Boobies, Terns, Noddies and more!
The monsoonal conditions were brought back to the Top End over Christmas as Ex-Tropical Cyclone Ellie swept through the Northern Territory and brought days of heavy rainfall and wind!
Whilst this spelt a week of inside-activities for most people, local bird-watchers sprung into action at the chance of finding a blown in visitor! Gusts of wind up to 65km/h made for perfect conditions for seabirds to be blown into Darwin.
One of the more familiar sights of a monsoon in Darwin is the incredible Lesser Frigatebirds. Soaring high in the grey sky, these dinosaur-like birds patrol the open sea and breed on oceanic islands. Mainly feeding on flying fish, they are known to engage in kleptoparasitism which is stealing fish from the mouth of other seabirds! 🐟
Being on a boat in Darwin Harbour may allow you to get lucky and see a Brown Booby sitting on a buoy as it takes a rest from fishing. There was no need this week as they were blown in right to shore! There was up to a dozen Brown Boobies flying around Stokes Hill Wharf trying to catch a break from the wind.
Mainly feeding on fish and squid at the surface of the water in the open ocean, the Brown Boobies were treated to the delicacy of hot chips as tourists were throwing them off the wharf for these odd-looking 'Pelicans'.
Another visitor to the wharf, the elegant Bridled Tern is more commonly seen in Western Australia and Northern Queensland but up to half a dozen birds made an appearance in Darwin over the last week! They joined the Crested and Whiskered Terns as they swooped around the waters surface for food.
This was an exciting find for local birders as these terns don't visit every monsoon! Their darker colouration made them stand out easily amongst all the other Terns. The Brown Noddy was another seabird that made its way to Darwin and was spotted around Nightcliff. I never got to see the bird, but some other lucky birders did!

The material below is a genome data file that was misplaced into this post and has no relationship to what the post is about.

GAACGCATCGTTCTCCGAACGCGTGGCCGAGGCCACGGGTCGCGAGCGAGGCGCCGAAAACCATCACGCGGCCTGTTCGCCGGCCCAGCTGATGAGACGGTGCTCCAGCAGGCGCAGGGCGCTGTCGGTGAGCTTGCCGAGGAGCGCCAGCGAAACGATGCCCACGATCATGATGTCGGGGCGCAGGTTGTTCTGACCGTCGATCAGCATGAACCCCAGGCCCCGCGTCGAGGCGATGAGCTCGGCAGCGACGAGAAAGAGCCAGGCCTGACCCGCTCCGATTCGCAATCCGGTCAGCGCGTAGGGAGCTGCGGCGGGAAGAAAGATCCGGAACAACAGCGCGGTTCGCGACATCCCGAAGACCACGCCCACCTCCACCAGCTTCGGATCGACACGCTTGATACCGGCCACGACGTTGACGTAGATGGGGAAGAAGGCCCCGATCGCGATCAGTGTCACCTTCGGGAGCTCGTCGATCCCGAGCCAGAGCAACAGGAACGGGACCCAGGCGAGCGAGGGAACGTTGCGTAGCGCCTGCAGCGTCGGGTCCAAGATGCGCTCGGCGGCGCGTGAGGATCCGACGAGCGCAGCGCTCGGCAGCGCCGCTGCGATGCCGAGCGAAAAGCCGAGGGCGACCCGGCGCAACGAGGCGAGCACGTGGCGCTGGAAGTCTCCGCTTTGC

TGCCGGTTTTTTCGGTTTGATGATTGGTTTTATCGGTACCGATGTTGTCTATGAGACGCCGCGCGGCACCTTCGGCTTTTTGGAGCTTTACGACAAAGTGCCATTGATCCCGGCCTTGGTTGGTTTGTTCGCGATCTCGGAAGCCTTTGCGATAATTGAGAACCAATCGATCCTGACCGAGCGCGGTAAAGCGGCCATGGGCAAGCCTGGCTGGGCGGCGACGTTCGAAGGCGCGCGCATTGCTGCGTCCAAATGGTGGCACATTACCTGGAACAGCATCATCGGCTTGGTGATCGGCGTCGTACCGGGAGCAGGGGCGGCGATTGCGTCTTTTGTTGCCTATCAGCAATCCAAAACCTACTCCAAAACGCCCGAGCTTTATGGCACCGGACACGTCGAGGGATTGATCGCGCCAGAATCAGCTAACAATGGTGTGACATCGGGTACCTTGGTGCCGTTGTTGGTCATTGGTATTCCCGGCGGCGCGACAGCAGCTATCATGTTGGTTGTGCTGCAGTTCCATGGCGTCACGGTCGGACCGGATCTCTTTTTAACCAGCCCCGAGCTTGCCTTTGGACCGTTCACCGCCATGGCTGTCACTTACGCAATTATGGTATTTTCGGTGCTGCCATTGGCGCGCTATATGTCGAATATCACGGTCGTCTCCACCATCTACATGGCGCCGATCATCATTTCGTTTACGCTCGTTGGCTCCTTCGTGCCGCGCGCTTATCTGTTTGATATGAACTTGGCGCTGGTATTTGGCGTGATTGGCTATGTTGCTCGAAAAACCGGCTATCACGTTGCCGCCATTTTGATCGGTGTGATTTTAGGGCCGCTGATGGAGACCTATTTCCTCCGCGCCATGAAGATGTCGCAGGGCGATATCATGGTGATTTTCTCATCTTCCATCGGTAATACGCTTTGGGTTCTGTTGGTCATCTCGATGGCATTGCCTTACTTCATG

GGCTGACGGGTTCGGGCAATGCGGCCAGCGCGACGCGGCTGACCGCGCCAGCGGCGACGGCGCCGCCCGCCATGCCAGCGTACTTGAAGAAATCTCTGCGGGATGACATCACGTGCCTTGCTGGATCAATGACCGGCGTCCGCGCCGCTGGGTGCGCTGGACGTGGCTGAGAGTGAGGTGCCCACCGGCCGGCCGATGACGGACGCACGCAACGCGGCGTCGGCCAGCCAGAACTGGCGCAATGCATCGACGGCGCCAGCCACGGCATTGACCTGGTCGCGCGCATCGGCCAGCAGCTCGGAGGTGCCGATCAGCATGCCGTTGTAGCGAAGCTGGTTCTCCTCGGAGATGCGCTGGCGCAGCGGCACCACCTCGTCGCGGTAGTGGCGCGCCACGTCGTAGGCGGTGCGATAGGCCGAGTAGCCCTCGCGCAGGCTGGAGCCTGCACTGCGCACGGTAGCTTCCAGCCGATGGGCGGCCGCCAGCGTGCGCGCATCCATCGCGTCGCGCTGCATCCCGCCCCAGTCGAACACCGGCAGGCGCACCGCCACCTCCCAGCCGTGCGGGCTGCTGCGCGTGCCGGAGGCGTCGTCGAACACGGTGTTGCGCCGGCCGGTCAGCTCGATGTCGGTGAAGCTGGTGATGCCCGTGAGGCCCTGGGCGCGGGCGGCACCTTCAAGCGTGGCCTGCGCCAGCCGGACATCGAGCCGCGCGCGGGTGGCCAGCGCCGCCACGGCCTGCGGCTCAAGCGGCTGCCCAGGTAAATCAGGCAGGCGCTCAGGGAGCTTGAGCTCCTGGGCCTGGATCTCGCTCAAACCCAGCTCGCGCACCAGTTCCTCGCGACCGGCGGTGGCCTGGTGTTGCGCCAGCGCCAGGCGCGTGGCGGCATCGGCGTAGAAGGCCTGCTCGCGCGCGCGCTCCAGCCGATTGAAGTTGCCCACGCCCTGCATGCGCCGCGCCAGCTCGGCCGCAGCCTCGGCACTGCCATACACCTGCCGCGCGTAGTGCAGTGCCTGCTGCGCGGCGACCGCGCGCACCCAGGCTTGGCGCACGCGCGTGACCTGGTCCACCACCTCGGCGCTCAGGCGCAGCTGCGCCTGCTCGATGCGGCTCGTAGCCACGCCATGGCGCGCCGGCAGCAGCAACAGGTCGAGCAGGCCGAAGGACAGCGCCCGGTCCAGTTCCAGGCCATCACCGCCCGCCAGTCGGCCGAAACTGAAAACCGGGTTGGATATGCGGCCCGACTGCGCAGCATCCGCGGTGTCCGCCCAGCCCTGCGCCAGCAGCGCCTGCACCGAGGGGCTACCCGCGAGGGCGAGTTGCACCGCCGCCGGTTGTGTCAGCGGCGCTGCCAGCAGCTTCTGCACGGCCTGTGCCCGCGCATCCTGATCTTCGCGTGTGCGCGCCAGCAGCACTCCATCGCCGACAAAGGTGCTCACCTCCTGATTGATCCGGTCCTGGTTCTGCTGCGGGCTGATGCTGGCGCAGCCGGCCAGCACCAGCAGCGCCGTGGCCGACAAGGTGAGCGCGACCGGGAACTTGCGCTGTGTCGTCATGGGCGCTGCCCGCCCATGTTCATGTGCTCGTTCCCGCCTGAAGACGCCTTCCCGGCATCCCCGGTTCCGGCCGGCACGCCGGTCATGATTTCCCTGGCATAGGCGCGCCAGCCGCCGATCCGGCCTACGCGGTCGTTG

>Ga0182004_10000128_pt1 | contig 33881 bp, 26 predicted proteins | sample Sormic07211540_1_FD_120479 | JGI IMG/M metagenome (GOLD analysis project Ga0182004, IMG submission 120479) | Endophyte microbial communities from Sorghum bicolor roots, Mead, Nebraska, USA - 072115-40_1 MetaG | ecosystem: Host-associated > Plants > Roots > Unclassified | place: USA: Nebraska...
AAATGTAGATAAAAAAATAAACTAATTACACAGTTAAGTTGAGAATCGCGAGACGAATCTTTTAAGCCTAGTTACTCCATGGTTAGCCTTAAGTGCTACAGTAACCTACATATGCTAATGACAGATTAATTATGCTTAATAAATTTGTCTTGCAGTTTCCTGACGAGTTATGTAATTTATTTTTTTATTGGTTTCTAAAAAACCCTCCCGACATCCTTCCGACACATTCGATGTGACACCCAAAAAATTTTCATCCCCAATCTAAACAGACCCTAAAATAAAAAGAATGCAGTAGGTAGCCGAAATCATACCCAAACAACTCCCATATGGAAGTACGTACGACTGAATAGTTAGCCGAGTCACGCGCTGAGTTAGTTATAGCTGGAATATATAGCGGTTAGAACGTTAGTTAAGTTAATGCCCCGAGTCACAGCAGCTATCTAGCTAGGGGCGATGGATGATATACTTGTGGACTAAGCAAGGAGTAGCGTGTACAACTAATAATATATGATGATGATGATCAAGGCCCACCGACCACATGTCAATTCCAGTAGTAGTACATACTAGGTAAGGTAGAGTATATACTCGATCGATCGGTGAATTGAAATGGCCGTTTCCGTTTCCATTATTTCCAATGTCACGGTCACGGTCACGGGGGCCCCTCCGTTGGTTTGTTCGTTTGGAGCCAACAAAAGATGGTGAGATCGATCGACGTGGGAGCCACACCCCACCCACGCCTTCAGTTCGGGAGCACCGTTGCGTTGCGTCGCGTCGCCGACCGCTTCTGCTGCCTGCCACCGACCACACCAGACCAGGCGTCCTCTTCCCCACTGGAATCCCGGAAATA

The winds allowed for good opportunities to photograph some of the more common terns around Darwin. Lee Point and Buffalo Creek are typically good areas to find many of these sea and shorebirds. Amongst the crowd of Crested Terns you can sometimes spot other species, such as the large Caspian Tern.
The importance of the Lee Point shoreline really comes to light again when weather conditions are rough like this. It is a haven for shore and sea birds as they recover from flying and is a reason we need to continue to push to Save Lee Point.
Once they have enough energy, the sea birds rise to the sky to hunt for fish. Usually difficult to photograph, the tiny Little Terns were suspended in the air for a second with the strong wind whilst they searched for any small fish at the surface.
The rough conditions did unfortunately see a lot of birds die from exhaustion. By the end of the week I had found a few dead Bridled Terns and Wilson's Storm Petrels washed up on beaches. Of course this also meant a lot of marine life and debris was washed up on the shores, with some species of bird taking advantage of it!
A frantic week, it was extremely interesting to see and learn about these vagrant birds. I would like to thank Gavan Keane and Lehi Archibald for sparking my interest in the seabirds and to Harn Sheng Khor for the photography tips!